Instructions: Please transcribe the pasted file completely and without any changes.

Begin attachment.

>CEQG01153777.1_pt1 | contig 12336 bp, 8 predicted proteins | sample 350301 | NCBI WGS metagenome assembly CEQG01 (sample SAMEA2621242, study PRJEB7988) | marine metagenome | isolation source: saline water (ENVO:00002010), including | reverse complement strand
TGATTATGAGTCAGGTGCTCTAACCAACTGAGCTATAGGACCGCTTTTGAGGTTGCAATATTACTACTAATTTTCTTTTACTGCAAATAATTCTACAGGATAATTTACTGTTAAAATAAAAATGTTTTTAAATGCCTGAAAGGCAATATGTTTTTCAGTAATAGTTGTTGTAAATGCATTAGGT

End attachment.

>CEQG01153777.1_pt1 | contig 12336 bp, 8 predicted proteins | sample 350301 | NCBI WGS metagenome assembly CEQG01 (sample SAMEA2621242, study PRJEB7988) | marine metagenome | isolation source: saline water (ENVO:00002010), including | reverse complement strand
TGATTATGAGTCAGGTGCTCTAACCAACTGAGCTATAGGACCGCTTTTGAGGTTGCAATATTACTACTAATTTTCTTTTACTGCAAATAATTCTACAGGATAATTTACTGTTAAAATAAAAATGTTTTTAAATGCCTGAAAGGCAATATGTTTTTCAGTAATAGTTGTTGTAAATGCATTAGGT